According to the small people in the family, you dig a shallow hole–or deeper, if you’re in a digging mood–beneath the old maple tree in our front yard, then disguise it with twigs and sticks, fallen from the tree, and add some tempting leaves and flower petals. The clover isn’t really out yet, and the best blossoms they can find are tiny white snowdrops. The idea is similar to a tiger trap, the thinking being that the unsuspecting leprechaun will tumble into the trap and stay there until discovered by eager youngsters. What they’d do with one if they caught it, hasn’t been hotly debated. No one has a clue. I’m not sure they even realize these magical little guys have a bag of gold at the end of the rainbow, or that they’re required to grant you three wishes upon their release.
Recently, six yr old granddaughter Emma asked her Aunt Elise if leprechauns actually exist. Elise said that all depends on who you ask. Many would say ‘yes’ and there are a lot of stories about leprechauns. Satisfied, Emma returned to her task. Heaven knows our resident fairy expert, my niece Cailin, knows about leprechauns. They fall into her area of expertise, as they’re a type of fairy in Irish folklore. Nine yr old grandson, Ian, the original instigator of the annual trap laying, had a theory that a leprechaun hitched a ride to his school in the pot of shamrocks his teacher brought to class, found its way into his backpack, and then ultimately my yard. I’m told I have highly fairy, and likely, leprechaun friendly gardens with all my herbs and flowers. Scant this year, though, until warmer winds blow favorably upon our realm. It’s been a long winter.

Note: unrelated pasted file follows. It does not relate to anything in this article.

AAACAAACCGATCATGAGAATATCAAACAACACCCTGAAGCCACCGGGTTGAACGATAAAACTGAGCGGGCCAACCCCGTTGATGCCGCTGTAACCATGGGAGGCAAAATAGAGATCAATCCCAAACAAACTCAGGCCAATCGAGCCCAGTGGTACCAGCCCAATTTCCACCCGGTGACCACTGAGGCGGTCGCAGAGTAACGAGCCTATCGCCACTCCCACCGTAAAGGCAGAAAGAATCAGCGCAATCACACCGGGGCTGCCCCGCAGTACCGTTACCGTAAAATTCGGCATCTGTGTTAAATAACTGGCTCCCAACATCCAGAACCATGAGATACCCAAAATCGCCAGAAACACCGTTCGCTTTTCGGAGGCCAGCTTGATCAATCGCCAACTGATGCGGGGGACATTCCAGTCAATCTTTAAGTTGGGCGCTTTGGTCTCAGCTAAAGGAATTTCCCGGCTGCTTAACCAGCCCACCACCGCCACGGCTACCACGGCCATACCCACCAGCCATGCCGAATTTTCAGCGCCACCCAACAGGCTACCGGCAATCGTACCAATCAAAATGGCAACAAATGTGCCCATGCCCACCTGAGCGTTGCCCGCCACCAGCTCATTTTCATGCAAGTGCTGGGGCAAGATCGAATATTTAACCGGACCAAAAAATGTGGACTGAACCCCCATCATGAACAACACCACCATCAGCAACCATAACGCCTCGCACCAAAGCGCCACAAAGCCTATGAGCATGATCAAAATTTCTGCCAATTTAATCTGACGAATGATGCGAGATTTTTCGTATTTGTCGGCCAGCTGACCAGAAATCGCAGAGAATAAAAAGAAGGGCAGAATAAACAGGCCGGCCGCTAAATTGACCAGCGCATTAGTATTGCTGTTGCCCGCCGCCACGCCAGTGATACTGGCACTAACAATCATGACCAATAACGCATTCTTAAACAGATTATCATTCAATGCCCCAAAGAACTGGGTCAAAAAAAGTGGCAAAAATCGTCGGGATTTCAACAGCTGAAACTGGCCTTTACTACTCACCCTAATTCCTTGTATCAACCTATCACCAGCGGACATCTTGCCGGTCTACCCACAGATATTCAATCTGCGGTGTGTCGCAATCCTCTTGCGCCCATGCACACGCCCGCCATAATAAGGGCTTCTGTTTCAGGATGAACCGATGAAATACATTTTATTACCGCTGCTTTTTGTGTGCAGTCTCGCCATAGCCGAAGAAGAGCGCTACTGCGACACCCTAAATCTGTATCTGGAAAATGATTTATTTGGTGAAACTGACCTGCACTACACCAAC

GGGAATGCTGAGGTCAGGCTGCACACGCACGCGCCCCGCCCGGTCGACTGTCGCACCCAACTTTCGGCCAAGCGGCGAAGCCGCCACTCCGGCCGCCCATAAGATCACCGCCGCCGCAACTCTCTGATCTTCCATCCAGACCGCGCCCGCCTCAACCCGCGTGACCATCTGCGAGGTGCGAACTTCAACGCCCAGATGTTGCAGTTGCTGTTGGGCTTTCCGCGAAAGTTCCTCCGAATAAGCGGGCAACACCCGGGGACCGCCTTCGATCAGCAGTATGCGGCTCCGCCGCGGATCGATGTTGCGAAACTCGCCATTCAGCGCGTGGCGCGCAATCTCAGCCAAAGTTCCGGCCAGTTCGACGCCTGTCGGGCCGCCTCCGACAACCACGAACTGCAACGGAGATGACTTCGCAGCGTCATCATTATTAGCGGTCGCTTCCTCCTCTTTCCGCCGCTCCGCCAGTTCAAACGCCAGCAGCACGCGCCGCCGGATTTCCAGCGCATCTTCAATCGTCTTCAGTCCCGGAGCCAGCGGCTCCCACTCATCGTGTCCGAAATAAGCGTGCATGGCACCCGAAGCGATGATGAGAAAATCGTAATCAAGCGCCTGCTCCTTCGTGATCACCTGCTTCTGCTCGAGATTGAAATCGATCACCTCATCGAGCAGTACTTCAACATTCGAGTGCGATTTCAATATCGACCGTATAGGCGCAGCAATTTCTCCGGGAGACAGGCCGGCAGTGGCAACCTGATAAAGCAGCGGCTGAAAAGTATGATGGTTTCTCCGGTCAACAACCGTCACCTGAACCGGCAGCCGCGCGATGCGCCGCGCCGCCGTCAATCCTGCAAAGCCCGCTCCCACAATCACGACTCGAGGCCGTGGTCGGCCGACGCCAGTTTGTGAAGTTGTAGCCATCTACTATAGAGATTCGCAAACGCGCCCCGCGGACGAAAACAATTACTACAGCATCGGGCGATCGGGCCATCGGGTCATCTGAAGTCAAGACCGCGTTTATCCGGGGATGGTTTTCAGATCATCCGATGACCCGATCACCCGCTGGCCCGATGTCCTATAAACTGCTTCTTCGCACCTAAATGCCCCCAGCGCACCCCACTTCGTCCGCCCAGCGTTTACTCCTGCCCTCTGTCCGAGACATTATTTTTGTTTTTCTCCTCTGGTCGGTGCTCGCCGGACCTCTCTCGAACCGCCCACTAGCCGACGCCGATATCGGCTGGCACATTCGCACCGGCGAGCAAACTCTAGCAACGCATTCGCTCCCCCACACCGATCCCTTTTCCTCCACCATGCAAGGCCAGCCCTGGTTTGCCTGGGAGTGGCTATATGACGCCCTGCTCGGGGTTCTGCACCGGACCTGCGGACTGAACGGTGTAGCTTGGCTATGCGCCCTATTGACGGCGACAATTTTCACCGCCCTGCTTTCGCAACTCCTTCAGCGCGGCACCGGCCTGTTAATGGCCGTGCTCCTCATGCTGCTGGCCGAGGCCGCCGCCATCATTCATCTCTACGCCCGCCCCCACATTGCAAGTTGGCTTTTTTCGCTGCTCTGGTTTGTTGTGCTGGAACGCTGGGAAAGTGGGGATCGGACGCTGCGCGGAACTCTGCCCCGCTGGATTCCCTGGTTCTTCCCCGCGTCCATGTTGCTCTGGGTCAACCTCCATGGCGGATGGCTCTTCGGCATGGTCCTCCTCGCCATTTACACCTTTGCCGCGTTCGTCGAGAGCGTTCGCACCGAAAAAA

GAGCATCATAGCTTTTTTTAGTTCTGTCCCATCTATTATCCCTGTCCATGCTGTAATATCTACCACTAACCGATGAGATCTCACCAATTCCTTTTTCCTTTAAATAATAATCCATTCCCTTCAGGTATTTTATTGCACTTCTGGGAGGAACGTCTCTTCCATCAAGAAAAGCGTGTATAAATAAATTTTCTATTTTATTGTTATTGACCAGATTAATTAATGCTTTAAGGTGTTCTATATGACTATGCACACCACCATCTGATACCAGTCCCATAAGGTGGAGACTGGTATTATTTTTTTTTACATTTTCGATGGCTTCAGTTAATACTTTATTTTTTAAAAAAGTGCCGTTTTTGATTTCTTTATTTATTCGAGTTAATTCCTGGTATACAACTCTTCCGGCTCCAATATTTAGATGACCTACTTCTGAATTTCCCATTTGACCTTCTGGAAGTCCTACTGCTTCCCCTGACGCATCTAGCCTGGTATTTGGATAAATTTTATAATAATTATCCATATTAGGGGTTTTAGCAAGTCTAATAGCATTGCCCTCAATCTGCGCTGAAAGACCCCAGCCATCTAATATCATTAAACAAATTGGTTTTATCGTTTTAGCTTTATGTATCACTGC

Last spring, Elise dipped the small foot of a doll into green paint and walked her around the trap, to give the kids a thrill. Just missing a leprechaun is almost as good as snaring one.
Who remembers Darby O’Gill and the Little People? I saw the film years after it first came out in 1959, when my children were young, but we all found it enchanting. Although the banshee scared the bejeebers out of us and seeing Sean Connery with dark brown hair and singing was rather a shock for me. He was much younger then. I was a preschooler in ’59, only they didn’t have preschool in those days. Plus, I was in Taiwan where I spent much of my early childhood and they most definitely did not have leprechauns. Dragons, however, are another matter.
(Image of Darby O’Gill and King Brian)
Sandra’s seen a leprechaun,
Eddie touched a troll,
Laurie danced with witches once,
Charlie found some goblins gold.
Donald heard a mermaid sing,
Susy spied an elf,
But all the magic I have known
I’ve had to make myself.”
― Shel Silverstein, Where the Sidewalk Ends